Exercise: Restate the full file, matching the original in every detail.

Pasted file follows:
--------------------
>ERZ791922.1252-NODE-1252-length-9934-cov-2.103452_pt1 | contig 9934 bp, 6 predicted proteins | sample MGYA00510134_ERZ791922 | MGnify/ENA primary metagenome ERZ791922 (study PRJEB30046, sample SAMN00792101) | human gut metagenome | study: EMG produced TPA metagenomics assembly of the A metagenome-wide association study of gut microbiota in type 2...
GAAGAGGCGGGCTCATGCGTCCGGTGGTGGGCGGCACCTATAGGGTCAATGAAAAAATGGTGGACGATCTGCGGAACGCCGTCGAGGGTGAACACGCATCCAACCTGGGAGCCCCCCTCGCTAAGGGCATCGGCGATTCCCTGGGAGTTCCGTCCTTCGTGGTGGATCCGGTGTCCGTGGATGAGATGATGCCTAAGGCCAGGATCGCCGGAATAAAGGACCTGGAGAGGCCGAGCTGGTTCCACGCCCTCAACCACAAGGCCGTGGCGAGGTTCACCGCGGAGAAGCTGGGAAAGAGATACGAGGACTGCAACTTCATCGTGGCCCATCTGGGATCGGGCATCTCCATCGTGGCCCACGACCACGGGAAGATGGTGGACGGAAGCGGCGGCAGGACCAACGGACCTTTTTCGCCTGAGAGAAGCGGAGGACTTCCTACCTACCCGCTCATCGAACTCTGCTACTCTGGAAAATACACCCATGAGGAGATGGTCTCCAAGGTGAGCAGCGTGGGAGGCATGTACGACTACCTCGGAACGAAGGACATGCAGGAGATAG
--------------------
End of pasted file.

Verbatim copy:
>ERZ791922.1252-NODE-1252-length-9934-cov-2.103452_pt1 | contig 9934 bp, 6 predicted proteins | sample MGYA00510134_ERZ791922 | MGnify/ENA primary metagenome ERZ791922 (study PRJEB30046, sample SAMN00792101) | human gut metagenome | study: EMG produced TPA metagenomics assembly of the A metagenome-wide association study of gut microbiota in type 2...
GAAGAGGCGGGCTCATGCGTCCGGTGGTGGGCGGCACCTATAGGGTCAATGAAAAAATGGTGGACGATCTGCGGAACGCCGTCGAGGGTGAACACGCATCCAACCTGGGAGCCCCCCTCGCTAAGGGCATCGGCGATTCCCTGGGAGTTCCGTCCTTCGTGGTGGATCCGGTGTCCGTGGATGAGATGATGCCTAAGGCCAGGATCGCCGGAATAAAGGACCTGGAGAGGCCGAGCTGGTTCCACGCCCTCAACCACAAGGCCGTGGCGAGGTTCACCGCGGAGAAGCTGGGAAAGAGATACGAGGACTGCAACTTCATCGTGGCCCATCTGGGATCGGGCATCTCCATCGTGGCCCACGACCACGGGAAGATGGTGGACGGAAGCGGCGGCAGGACCAACGGACCTTTTTCGCCTGAGAGAAGCGGAGGACTTCCTACCTACCCGCTCATCGAACTCTGCTACTCTGGAAAATACACCCATGAGGAGATGGTCTCCAAGGTGAGCAGCGTGGGAGGCATGTACGACTACCTCGGAACGAAGGACATGCAGGAGATAG